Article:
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Schrader v. City of Cleveland

December 4, 2008

MARY ELLEN SCHRADER PLAINTIFF-APPELLANT
v.
CITY OF CLEVELAND, ET AL. DEFENDANTS-APPELLEES



Civil Appeal from the Cuyahoga County Common Pleas Court, Case No. CV-609407, JUDGMENT: REVERSED AND REMANDED.

The opinion of the court was delivered by: James J. Sweeney, A.J.

JOURNAL ENTRY AND OPINION

BEFORE: Sweeney, A.J., Stewart, J., and Dyke, J.

{¶1} This appeal is before the Court on the accelerated docket pursuant to App.R. 11.1 and Loc. App.R. 11.1.

{¶2} Plaintiff-appellant, Mary Ellen Schrader ("Schrader"), appeals from the judgment of the Common Pleas Court, which granted the motion for summary judgment of defendant-appellee, McTech Corporation ("McTech") and sua sponte granted summary judgment to defendants-appellees, Anthony Allega Cement Contractors, Inc. ("Allega"), and the Greater Cleveland Regional Transit Authority ("GCRTA")(collectively referred to as "defendants"). For the following reasons, we reverse and remand.

{¶3} A review of the record reveals the following facts: Allega and McTech*fn1 were hired by GCRTA to make improvements to GCRTA's bus routes, including repairs to city streets, curbing, and sidewalks in front of the Justice Center in Cleveland, Ohio. Throughout the construction work, large orange barrels were placed around the construction work zones to warn pedestrians of the potholes and excavation holes.

{¶4} On August 8, 2005, at approximately 4:20 p.m., Schrader, an employee at the Justice Center, was leaving work. Schrader was familiar with the construction zone on the southwest corner of Ontario Street and St. Clair Avenue, since she walks south on Ontario toward Tower City Center every day. As Schrader left the Justice Center and headed toward the intersection of Ontario Street and St. Clair Avenue, it was raining heavily, and Schrader observed that the orange barrels had been moved from the street to the sidewalk area behind the construction area. Assuming that the construction had concluded, that the perimeter had changed, or the excavation had been filled in, Schrader crossed the intersection at the southwest corner of Ontario Street and St. Clair Avenue, fell into an open excavation that was filled with dirty water, and sustained serious injuries.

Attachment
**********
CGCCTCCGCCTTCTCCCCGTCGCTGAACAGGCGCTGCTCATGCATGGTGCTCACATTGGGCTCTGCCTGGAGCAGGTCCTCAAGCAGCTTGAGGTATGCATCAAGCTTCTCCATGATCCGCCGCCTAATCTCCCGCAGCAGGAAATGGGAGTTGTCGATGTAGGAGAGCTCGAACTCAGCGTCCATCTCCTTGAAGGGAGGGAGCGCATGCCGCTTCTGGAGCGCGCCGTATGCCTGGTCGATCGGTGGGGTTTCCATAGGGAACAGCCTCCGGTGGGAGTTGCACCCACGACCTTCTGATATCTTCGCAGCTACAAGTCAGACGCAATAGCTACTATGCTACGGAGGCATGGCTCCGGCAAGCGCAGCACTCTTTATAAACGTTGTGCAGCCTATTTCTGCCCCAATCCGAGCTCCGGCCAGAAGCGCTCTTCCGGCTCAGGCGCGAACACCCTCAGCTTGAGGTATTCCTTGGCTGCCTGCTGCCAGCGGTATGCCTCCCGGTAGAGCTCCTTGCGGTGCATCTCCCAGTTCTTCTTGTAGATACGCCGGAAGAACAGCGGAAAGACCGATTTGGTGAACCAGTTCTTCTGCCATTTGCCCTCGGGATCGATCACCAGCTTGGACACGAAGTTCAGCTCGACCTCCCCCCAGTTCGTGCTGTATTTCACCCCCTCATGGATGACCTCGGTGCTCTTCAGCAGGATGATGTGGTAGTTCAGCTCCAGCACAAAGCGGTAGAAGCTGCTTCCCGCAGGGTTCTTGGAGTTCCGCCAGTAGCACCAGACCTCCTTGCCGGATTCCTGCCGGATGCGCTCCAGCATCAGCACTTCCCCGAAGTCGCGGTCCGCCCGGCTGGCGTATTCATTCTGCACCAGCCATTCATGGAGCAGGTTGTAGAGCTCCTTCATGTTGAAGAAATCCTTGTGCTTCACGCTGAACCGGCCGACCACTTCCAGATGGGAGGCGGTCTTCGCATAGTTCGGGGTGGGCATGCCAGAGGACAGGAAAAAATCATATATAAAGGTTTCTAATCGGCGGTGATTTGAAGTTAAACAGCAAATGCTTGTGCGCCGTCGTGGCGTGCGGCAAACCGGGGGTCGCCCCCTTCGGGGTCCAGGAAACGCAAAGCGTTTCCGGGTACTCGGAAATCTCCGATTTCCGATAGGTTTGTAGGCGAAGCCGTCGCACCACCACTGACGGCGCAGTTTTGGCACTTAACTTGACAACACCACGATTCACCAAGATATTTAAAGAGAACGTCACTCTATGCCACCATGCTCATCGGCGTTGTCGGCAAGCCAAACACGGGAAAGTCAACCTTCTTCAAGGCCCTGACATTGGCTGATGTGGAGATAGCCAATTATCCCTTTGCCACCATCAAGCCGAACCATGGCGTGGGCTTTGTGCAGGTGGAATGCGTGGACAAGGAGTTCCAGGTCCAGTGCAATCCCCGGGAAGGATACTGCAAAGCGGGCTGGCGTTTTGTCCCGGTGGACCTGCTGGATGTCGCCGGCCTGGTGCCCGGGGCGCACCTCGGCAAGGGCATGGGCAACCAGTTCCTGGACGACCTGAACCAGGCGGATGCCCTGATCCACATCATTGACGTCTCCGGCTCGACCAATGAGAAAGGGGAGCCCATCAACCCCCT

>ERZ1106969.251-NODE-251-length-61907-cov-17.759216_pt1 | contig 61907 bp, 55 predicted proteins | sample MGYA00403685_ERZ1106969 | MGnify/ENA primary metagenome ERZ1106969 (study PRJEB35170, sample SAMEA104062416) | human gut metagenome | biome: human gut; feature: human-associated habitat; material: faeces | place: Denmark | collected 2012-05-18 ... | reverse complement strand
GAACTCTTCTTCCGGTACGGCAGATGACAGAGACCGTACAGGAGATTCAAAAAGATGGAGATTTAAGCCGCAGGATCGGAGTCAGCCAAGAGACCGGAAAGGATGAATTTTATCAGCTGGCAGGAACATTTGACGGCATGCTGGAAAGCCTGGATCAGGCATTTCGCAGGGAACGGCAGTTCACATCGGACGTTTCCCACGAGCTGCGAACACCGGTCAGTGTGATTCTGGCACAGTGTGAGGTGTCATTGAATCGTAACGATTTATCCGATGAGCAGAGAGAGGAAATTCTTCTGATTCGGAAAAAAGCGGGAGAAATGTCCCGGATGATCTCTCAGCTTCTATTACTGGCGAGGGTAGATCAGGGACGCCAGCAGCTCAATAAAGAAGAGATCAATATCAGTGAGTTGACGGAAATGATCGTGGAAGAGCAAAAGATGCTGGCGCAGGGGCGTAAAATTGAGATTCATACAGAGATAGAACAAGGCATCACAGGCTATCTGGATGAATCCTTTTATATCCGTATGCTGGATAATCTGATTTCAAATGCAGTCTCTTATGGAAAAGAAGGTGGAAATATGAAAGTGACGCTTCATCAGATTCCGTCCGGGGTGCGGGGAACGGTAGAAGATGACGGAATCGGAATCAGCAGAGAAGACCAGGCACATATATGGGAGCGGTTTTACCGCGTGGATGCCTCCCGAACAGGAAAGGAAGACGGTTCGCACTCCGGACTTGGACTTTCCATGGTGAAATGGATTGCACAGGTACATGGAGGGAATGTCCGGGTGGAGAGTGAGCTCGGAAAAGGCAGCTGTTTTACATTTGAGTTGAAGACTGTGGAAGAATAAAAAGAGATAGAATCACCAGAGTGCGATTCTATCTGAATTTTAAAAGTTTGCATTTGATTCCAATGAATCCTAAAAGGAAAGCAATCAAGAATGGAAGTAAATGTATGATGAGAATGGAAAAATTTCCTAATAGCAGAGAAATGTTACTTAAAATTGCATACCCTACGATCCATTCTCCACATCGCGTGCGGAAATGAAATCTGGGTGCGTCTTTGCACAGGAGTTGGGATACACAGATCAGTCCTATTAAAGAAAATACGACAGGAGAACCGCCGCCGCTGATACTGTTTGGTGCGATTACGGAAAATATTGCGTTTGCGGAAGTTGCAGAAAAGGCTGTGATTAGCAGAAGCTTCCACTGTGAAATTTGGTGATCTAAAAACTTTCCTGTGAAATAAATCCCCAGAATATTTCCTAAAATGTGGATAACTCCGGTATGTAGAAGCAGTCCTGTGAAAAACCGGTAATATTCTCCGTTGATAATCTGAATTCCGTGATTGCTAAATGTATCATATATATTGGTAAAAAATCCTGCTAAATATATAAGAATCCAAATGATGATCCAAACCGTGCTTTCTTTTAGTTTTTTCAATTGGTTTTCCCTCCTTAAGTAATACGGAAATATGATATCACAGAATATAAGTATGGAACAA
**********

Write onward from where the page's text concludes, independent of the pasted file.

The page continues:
{¶5} On August 8, 2007, Schrader filed an amended complaint in the Court of Common Pleas against the defendants alleging personal injury as a result of the fall.

{¶6} On January 8, 2008, McTech filed its motion for summary judgment. On January 31, 2008, Schrader filed her brief in opposition. On March 11, 2008, the trial court granted McTech's motion for summary judgment. On April 7, 2008, the trial court sua sponte granted summary judgment in favor of Allega and GCRTA finding that they were "in the same factual position as McTech."

{¶7} It is from this decision that Schrader now appeals and raises two assignments of error for our review.

{¶8} "I. The trial court erred in granting summary judgment against appellant in favor of defendant-appellee McTech Corporation, Inc. because the ruling was against the manifest weight of the evidence and the arguments presented in appellant's brief in opposition leaving genuine issues of material facts that must be considered by a jury or trier of the facts."

{¶9} In this assignment of error, Schrader claims that the trial court erred in granting summary judgment in favor of the defendants because genuine issues of material fact existed concerning her claim for personal injury.

{¶10} An appellate court reviews a trial court's grant of summary judgment de novo. Grafton v. Ohio Edison Co. (1996), 77 Ohio St.3d 102, 105, 1996-Ohio-336. "De novo review means that this court uses the same standard that the trial court should have used, and we examine the evidence to determine if as a matter of law no genuine issues exist for trial." Brewer v. Cleveland City Schools (1997), 122 Ohio App.3d 378, citing Dupler v. Mansfield Journal (1980), 64 Ohio St.2d 116, 119-120.

{ΒΆ11} Summary judgment is appropriate where it appears that: (1) there is no genuine issue as to any material fact; (2) the moving party is entitled to judgment as a matter of law; and (3) reasonable minds can come to but one conclusion, and that conclusion is adverse to the party against whom the motion for summary judgment is made, who is entitled to have the evidence construed most strongly ...


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